Centred Content

Dear Joanna,

I applied for a job posting listed on one of those general websites for the position of a customer service representative. I immediately received an email from the owner of the company with an employment contract attached for me to complete, sign and return by email. The form requested all of my personal details, including my social insurance number. I admit that I was excited to be offered a job! And it came after years of rejection and frustration with my hundreds of job applications especially as I am a job seeker who requires accommodations for my developmental disability. However, I am concerned about providing my personal details to a total stranger without an interview at least. What should I do?

Signed: Fraud Alert (FA)

Centred Content

Dear FA,

I’m so glad you contacted me with this question. The question of how to determine if you are experiencing a job posting scam or a real job is important. Victoria Ghouchandra, coordinator of Reena’s Supported Employment Service and Summer Transition Employment programs for youth with developmental disabilities, has offered important warning signs and techniques below to determine if the employment opportunity is legitimate or not

1. Be very careful.

This is the first step when you are applying for jobs online, or even in person. There is no shortage of identity-theft, scams, rip-offs and illegitimate companies and job postings in the city and on the internet. It’s impossible to monitor so many people and places. I would always check out your concerns or the actual job posting with your mentor, job coach or a professional in this field before you apply, so you can prevent anything bad happening. Victoria warns never to NEVER EVER provide a social insurance number or your personal details (by email, telephone or social media – or any which way) until a job offer is given to you in writing, accepted and the company is verified. Plus companies will never send a job offer before an interview or phone conversation at the very minimal.

2. Research research research.

Is this company and owner real? Ask yourself these questions as you do your research to see if this organization is legitimate. Is there a website for the company advertising their position? Can you Google the company and owner? Is there an address and contact details? Is there any information on social media, especially LinkedIn? If not, then it might be a scam. I only apply for jobs with legitimate and comprehensive websites with full disclosure of their company name, location, telephone, emails, and a list of contact people. I would also Google the address to make sure it’s real. Look for any reports of negative news and reputations.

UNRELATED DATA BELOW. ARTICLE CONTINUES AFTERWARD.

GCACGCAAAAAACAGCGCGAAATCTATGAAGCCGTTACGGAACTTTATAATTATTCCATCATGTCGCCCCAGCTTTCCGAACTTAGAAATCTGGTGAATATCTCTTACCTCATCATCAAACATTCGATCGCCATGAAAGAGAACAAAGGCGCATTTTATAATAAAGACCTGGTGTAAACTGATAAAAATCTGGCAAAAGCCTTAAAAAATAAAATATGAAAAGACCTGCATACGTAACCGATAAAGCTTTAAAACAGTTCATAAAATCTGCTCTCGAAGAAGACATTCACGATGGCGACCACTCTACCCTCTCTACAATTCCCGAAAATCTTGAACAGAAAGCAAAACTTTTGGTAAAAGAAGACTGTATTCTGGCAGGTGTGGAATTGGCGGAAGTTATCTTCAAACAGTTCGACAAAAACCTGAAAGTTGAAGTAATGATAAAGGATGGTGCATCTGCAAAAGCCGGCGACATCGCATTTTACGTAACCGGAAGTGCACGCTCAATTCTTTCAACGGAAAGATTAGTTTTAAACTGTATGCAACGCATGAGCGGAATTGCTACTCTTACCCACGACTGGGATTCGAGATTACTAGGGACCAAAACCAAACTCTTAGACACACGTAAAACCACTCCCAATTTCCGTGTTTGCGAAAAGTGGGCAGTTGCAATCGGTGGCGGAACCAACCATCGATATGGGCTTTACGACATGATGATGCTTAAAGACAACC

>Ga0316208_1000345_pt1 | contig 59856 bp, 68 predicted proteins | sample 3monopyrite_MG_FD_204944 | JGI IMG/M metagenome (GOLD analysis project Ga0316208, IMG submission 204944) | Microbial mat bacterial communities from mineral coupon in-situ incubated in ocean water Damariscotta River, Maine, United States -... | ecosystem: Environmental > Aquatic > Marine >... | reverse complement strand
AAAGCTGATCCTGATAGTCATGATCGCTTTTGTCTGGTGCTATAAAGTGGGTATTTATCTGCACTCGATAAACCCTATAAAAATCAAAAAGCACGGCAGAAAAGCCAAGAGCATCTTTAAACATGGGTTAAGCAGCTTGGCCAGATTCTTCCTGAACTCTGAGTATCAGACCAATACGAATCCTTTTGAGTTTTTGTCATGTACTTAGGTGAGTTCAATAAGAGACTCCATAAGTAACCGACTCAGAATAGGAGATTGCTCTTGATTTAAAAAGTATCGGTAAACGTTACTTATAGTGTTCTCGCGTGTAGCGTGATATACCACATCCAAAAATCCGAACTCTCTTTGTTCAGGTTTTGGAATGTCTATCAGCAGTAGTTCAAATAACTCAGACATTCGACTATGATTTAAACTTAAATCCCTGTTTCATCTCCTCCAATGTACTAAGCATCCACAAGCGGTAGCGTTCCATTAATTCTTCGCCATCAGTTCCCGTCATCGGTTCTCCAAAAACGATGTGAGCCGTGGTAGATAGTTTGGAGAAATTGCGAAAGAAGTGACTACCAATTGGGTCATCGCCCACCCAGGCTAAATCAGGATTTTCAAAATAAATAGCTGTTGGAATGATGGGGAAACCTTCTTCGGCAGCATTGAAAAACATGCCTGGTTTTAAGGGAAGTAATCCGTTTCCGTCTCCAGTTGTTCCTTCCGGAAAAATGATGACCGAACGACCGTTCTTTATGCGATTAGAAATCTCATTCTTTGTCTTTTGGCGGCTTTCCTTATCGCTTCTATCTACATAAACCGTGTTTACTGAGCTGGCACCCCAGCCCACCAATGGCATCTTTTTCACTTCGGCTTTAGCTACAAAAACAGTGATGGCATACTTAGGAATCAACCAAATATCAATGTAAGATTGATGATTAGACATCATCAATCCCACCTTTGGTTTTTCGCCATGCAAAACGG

3. Analyze the job details.

Again, it’s important that the job description be transparent, clear and informative, with an idea of the compensation package. An actual salary amount might not be listed, but you should have an idea of the payment structure. For example, does the posting indicate a base and commission with the customer service role, or is it an hourly wage?

4. Asking for money and more.

The website Scam Warmers presents the following red flags that confirm that the job and company are frauds. DO NOT PAY A PENNY TO ANY EMPLOYER before getting the job. Avoid jobs that ask you to use your personal bank account, to open a new bank account, to use your credit card, mail, cash a check or money.

5. Check the company’s references.

You have every right to ask the company or employer for references. Request a list of other employees or customers. Then, contact the references to ask about the company. If the company refuses to provide references, then stay away from this opportunity.

6. Beware of quick rich fixes.

Any job that promises getting rich fast or guarantees tons of money is one that you should stay away from. Nothing happens by magic or quickly, whether it’s a job offer or losing weight. This all takes time and is a process.

I really hope that I have saved you from this scammer. You deserve to work for a legitimate company with fair compensation and a healthy workplace.


To submit your questions and comments to this column IN CONFIDENCE, please email jsamuels@reena.org